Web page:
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UK: Anglican schism means Archbishop Rowan must act

UK: Anglican schism means Archbishop Rowan must act

by Jonathan Wynne-Jones, religious affairs correspondent
The Sunday Telegraph
July 15, 2009

So the Anglican Communion has finally split. Having written countless times that the Church was "teetering on the brink of schism last night", I can now say that the American Church has gone over the edge. No more hanging around, it's jumped.

When I saw Rowan Williams on Saturday, he said that he was hopeful that they would continue to hold the line agreed by the Communion that practising homosexuals should not be consecrated as bishops. He had been out to the General Convention, which is being held in Anaheim, California, and had come back reasonably optimistic.

In deciding to ignore the pleas for this policy to be upheld, the Americans have clearly shaken him warmly by the hand before stabbing him in the front. They have delivered a fatal blow to his hopes for unity and now there can be no more fudging the issue.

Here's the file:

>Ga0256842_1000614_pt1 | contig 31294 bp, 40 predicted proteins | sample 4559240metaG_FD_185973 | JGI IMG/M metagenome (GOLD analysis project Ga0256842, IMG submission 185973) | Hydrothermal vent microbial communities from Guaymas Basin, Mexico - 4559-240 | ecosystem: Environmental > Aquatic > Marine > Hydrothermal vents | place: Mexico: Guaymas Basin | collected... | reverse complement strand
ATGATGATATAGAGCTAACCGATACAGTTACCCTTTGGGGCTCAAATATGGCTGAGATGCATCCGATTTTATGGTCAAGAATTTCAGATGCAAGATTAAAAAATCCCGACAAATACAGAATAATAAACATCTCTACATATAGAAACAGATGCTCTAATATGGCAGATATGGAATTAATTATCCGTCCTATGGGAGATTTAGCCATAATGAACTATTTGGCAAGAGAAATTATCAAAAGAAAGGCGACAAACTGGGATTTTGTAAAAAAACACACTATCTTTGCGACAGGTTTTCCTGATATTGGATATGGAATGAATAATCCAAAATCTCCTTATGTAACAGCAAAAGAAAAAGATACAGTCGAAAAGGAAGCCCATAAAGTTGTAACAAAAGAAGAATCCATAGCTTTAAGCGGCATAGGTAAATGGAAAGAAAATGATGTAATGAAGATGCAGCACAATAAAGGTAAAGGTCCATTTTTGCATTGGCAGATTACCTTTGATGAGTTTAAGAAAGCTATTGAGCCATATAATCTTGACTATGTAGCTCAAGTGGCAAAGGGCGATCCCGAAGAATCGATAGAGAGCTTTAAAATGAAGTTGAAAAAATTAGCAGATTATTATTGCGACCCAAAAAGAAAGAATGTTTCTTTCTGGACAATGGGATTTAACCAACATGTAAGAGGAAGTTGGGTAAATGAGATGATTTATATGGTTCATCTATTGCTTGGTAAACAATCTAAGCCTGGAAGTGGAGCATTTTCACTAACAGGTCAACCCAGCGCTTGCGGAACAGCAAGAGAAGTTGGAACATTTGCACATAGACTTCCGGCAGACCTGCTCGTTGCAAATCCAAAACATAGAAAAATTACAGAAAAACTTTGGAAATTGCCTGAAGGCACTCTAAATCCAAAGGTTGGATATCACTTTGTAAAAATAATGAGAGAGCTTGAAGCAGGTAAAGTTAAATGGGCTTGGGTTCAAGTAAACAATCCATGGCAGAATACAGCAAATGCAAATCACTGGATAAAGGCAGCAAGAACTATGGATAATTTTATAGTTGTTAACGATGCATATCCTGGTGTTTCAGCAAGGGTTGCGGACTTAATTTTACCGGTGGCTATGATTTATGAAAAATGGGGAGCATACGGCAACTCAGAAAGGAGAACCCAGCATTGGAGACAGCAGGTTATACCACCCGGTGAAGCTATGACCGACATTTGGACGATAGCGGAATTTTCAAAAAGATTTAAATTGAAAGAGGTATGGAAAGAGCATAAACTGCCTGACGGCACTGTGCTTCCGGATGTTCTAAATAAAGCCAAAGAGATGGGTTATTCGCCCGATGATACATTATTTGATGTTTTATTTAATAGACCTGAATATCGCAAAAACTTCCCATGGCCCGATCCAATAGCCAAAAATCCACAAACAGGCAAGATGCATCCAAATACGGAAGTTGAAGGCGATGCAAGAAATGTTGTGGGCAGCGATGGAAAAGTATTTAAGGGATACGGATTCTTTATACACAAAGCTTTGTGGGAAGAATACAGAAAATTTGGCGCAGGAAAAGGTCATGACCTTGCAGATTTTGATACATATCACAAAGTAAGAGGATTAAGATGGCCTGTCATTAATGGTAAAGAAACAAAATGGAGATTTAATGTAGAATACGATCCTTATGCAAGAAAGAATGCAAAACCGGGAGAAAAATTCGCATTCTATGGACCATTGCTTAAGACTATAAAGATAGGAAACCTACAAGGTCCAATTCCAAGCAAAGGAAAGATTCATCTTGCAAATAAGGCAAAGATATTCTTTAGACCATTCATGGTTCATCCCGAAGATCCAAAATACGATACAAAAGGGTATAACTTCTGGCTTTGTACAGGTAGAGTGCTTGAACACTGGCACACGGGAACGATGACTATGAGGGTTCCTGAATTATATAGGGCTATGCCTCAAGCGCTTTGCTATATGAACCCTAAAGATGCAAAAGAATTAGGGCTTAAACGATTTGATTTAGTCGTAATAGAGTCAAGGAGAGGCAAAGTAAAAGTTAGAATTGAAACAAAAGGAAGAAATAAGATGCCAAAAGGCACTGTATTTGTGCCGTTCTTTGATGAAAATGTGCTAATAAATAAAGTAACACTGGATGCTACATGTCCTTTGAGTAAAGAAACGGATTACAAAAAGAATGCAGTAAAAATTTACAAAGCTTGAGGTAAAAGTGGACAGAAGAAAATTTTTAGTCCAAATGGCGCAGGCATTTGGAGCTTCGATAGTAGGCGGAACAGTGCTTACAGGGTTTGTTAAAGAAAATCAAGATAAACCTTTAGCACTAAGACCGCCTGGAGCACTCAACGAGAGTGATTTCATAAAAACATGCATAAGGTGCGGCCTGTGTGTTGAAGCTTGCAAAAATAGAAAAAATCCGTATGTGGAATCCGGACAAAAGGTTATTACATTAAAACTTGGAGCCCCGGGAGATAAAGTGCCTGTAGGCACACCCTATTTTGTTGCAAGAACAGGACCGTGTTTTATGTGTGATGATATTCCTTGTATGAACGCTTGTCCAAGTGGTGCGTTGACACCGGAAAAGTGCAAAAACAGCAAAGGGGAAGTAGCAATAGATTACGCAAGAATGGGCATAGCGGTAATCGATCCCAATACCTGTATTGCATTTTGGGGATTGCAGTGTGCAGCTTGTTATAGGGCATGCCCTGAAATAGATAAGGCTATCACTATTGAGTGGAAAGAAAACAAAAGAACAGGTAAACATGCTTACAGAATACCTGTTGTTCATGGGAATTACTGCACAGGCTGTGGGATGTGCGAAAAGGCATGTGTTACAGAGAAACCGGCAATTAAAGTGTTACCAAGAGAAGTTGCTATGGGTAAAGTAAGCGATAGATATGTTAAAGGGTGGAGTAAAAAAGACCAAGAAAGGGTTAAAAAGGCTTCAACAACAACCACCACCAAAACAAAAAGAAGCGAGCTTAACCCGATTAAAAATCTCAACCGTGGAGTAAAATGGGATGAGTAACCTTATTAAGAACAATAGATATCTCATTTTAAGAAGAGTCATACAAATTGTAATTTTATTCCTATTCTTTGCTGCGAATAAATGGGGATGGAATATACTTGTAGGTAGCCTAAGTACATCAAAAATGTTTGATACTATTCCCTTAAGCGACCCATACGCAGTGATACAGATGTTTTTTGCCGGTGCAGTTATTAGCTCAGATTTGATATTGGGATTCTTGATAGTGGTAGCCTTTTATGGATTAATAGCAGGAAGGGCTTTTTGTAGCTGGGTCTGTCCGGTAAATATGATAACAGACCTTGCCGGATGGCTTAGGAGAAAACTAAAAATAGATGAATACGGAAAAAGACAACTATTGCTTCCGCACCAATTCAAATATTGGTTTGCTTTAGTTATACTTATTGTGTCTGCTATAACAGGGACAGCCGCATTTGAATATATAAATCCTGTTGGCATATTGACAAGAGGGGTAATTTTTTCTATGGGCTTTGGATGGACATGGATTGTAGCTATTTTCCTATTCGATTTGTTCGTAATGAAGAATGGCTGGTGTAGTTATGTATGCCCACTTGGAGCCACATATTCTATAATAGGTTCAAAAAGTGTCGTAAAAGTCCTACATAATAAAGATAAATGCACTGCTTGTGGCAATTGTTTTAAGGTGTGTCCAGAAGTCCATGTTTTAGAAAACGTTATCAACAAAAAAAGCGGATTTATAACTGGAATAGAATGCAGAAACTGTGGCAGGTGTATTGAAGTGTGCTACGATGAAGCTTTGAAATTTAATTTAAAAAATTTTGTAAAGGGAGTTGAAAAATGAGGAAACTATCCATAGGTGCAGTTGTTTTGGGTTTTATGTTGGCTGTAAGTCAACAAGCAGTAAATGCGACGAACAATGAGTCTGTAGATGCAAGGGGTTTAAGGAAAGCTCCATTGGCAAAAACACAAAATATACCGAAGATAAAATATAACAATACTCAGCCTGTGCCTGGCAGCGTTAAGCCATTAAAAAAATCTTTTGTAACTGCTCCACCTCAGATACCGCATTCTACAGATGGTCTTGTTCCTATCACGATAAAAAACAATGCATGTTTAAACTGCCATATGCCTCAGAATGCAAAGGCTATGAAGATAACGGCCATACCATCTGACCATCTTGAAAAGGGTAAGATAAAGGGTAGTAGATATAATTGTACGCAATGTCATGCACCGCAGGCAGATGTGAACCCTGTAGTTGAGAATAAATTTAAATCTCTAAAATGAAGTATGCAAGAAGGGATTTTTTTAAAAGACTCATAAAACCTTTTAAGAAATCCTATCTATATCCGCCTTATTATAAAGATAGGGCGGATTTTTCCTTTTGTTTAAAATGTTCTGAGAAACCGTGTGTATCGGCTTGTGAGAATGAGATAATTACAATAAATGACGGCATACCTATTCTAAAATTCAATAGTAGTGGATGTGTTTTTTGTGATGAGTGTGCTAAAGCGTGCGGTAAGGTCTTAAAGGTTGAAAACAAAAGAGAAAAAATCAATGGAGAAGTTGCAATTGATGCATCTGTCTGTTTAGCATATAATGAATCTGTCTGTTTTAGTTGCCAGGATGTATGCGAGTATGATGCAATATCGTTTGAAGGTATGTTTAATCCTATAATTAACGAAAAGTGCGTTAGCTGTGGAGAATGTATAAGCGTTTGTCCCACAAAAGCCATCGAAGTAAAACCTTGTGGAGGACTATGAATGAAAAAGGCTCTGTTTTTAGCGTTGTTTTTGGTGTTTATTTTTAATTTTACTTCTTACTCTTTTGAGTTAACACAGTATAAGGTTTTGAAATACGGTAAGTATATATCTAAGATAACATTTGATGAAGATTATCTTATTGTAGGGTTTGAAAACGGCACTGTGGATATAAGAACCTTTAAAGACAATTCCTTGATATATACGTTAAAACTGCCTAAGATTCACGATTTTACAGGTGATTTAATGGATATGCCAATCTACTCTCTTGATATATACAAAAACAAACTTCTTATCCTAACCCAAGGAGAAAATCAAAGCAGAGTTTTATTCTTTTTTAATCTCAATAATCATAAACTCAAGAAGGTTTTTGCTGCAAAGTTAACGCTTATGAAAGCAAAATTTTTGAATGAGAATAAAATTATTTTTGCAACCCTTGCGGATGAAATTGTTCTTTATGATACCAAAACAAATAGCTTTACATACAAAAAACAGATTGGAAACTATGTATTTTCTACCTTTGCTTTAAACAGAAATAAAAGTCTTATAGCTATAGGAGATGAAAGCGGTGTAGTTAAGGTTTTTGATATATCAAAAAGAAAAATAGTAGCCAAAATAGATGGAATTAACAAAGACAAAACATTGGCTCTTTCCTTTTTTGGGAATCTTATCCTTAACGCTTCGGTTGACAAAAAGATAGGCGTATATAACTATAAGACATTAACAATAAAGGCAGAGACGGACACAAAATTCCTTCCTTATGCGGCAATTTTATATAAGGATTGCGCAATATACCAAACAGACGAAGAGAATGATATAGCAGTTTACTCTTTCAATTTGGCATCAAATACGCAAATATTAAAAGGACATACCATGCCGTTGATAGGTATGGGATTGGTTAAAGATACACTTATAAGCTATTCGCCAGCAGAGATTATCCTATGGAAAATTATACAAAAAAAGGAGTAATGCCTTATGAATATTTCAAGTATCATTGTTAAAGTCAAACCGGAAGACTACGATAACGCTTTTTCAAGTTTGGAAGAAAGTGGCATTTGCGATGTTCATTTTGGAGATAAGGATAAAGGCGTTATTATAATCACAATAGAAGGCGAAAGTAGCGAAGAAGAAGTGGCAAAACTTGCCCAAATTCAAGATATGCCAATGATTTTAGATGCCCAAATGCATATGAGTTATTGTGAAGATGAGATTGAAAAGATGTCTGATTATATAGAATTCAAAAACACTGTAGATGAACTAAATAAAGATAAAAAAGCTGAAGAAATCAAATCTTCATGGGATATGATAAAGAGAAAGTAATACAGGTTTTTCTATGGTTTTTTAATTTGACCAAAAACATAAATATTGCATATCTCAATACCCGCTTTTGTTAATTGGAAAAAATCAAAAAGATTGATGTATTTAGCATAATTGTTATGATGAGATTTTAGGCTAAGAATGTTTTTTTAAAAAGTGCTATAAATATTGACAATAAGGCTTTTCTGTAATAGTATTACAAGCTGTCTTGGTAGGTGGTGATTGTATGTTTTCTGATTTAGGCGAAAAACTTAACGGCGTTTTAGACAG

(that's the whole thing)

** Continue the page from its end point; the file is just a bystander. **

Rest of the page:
The Archbishop must act, and act decisively, but he will be well aware that the Americans have essentially thrown down a challenge to him and the rest of the Communion.

"Are you with us or against us?" That's their call to the Archbishop and liberals in the west, who sympathise with their campaign to secure equal rights for practising gays in the Anglican Church. They don't believe that the African churches and evangelicals will ever change their stance on the issue and are fed up with being out of step with the culture around them.

They want other churches, including the Church of England, to come clean about the fact that they are just as liberal in their support of gays, but are just not as open about it.

The decision by the Americans to go their own way won't just cut them off from the rest of the Anglican Communion, but could split the whole Church as it draws a line in the sand, demanding churches declare where they stand. It means Rowan Williams also must decide where he stands.

He has tried valiantly to put his personal beliefs to one side for the sake of unity. He has expressed sympathy with the traditional position held by those who believe that the Bible is clear that sex only belongs in marriage. He has asked for time in seeking to find a way forward out of this intractable problem.

Now the line has been drawn, he has no option but to act. The Anglican Communion will be looking to see how he responds.


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